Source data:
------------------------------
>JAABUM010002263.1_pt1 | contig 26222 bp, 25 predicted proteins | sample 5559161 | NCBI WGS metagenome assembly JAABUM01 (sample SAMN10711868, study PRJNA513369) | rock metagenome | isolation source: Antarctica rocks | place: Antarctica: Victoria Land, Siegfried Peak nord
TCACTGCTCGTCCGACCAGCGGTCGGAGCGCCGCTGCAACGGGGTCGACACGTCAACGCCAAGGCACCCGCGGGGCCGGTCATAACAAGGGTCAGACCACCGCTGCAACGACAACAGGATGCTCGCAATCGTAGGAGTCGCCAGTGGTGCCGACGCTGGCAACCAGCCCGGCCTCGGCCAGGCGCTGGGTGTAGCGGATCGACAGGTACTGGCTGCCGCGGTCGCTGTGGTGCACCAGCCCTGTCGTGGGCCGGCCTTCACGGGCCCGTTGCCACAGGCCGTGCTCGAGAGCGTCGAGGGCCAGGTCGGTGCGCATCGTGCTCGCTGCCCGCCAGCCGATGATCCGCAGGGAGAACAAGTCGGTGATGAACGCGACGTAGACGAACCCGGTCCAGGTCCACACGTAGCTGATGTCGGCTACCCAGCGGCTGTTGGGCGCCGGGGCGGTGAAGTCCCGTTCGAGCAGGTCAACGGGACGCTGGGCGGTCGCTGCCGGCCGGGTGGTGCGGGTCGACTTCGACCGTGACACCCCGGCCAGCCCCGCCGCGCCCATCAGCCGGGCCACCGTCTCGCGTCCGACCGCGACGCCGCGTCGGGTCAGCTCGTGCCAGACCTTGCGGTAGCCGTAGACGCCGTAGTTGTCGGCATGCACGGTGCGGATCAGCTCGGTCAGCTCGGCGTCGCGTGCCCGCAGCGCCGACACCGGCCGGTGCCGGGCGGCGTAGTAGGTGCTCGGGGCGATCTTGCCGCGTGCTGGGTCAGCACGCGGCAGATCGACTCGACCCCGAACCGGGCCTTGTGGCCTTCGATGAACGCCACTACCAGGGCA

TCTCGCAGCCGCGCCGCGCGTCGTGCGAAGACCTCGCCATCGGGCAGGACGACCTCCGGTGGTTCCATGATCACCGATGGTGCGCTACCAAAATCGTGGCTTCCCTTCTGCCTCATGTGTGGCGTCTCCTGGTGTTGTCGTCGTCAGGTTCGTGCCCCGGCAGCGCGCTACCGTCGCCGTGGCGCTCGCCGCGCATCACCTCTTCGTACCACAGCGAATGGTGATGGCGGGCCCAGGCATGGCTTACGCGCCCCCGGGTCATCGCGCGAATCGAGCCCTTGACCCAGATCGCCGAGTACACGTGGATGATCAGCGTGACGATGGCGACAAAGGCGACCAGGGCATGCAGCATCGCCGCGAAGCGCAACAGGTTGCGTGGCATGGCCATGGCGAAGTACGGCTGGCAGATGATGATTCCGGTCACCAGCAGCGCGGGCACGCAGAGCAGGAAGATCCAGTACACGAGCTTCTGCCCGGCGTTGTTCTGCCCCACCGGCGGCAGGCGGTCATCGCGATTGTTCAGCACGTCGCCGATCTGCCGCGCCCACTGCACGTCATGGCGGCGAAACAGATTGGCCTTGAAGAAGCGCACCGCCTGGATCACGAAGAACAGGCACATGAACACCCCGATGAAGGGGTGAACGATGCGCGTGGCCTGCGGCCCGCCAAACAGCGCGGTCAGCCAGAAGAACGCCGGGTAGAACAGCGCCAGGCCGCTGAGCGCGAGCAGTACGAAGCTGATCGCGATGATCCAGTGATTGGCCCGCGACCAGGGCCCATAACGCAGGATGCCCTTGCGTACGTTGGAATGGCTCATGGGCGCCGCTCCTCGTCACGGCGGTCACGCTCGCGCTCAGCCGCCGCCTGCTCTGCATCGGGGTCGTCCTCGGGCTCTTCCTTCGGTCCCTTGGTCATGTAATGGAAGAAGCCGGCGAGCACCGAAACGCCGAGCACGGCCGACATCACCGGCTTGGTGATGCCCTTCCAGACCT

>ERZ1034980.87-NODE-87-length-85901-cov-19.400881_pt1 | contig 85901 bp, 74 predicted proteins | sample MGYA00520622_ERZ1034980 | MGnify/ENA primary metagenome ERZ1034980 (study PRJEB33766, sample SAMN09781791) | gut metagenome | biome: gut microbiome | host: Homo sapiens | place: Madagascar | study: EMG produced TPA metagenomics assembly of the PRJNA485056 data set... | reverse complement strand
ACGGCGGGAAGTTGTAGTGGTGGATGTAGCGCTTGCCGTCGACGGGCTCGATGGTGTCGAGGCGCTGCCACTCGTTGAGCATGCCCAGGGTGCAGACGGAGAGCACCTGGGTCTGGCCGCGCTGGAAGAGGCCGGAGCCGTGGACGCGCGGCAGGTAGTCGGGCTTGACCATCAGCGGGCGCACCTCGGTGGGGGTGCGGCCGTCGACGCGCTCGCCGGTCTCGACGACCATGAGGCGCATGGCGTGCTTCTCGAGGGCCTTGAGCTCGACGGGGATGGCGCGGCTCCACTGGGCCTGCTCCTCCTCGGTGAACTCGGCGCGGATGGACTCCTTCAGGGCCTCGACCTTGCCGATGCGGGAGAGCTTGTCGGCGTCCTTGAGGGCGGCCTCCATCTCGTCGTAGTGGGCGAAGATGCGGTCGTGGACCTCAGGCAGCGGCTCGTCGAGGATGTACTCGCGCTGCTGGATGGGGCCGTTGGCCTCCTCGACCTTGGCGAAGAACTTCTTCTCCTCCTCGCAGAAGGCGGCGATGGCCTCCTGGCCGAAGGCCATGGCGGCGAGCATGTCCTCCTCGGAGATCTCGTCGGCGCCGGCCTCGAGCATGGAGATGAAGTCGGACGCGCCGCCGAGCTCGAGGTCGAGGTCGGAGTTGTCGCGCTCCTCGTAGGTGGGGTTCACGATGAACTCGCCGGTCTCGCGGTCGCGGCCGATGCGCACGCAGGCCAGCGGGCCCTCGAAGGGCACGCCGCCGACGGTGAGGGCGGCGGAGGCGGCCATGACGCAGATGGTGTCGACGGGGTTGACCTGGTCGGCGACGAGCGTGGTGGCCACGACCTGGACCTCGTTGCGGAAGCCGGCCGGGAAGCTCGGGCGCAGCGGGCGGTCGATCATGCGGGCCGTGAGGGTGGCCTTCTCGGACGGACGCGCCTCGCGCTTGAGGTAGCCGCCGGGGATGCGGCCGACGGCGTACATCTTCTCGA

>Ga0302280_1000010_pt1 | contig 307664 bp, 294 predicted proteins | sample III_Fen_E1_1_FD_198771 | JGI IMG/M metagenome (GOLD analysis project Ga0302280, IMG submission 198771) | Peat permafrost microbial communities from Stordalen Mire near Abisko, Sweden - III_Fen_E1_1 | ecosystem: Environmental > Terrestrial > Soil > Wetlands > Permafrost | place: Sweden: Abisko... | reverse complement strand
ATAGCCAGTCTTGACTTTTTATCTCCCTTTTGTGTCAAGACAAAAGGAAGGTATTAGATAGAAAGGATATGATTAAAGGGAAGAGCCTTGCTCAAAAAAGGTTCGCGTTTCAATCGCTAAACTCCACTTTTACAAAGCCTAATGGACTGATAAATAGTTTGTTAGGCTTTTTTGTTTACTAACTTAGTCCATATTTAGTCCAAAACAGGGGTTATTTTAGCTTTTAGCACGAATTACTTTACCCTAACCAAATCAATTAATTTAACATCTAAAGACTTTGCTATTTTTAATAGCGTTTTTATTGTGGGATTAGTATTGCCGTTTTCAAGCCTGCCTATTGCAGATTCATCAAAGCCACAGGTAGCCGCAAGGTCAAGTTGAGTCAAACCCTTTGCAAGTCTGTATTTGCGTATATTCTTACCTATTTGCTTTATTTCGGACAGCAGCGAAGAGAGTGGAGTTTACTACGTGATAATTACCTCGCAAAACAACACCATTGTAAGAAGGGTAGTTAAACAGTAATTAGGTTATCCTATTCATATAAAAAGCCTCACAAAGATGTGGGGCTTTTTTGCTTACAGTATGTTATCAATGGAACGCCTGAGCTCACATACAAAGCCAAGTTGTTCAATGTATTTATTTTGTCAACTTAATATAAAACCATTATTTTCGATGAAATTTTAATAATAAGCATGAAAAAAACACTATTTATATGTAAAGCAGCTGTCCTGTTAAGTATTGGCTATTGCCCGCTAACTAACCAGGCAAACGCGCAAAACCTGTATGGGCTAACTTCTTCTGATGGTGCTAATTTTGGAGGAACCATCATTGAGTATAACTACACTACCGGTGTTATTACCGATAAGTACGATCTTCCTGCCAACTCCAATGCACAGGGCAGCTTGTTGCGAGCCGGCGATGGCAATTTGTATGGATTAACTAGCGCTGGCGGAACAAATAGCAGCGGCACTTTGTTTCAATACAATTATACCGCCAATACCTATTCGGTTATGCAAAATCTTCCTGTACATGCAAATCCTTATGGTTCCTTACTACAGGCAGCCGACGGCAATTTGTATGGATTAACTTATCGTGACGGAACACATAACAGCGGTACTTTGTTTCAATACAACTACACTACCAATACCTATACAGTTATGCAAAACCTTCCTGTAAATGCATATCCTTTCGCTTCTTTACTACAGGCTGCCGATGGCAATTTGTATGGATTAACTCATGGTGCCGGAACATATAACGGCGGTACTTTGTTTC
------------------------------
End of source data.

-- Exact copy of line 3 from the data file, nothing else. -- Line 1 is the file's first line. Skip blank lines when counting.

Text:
TCTCGCAGCCGCGCCGCGCGTCGTGCGAAGACCTCGCCATCGGGCAGGACGACCTCCGGTGGTTCCATGATCACCGATGGTGCGCTACCAAAATCGTGGCTTCCCTTCTGCCTCATGTGTGGCGTCTCCTGGTGTTGTCGTCGTCAGGTTCGTGCCCCGGCAGCGCGCTACCGTCGCCGTGGCGCTCGCCGCGCATCACCTCTTCGTACCACAGCGAATGGTGATGGCGGGCCCAGGCATGGCTTACGCGCCCCCGGGTCATCGCGCGAATCGAGCCCTTGACCCAGATCGCCGAGTACACGTGGATGATCAGCGTGACGATGGCGACAAAGGCGACCAGGGCATGCAGCATCGCCGCGAAGCGCAACAGGTTGCGTGGCATGGCCATGGCGAAGTACGGCTGGCAGATGATGATTCCGGTCACCAGCAGCGCGGGCACGCAGAGCAGGAAGATCCAGTACACGAGCTTCTGCCCGGCGTTGTTCTGCCCCACCGGCGGCAGGCGGTCATCGCGATTGTTCAGCACGTCGCCGATCTGCCGCGCCCACTGCACGTCATGGCGGCGAAACAGATTGGCCTTGAAGAAGCGCACCGCCTGGATCACGAAGAACAGGCACATGAACACCCCGATGAAGGGGTGAACGATGCGCGTGGCCTGCGGCCCGCCAAACAGCGCGGTCAGCCAGAAGAACGCCGGGTAGAACAGCGCCAGGCCGCTGAGCGCGAGCAGTACGAAGCTGATCGCGATGATCCAGTGATTGGCCCGCGACCAGGGCCCATAACGCAGGATGCCCTTGCGTACGTTGGAATGGCTCATGGGCGCCGCTCCTCGTCACGGCGGTCACGCTCGCGCTCAGCCGCCGCCTGCTCTGCATCGGGGTCGTCCTCGGGCTCTTCCTTCGGTCCCTTGGTCATGTAATGGAAGAAGCCGGCGAGCACCGAAACGCCGAGCACGGCCGACATCACCGGCTTGGTGATGCCCTTCCAGACCT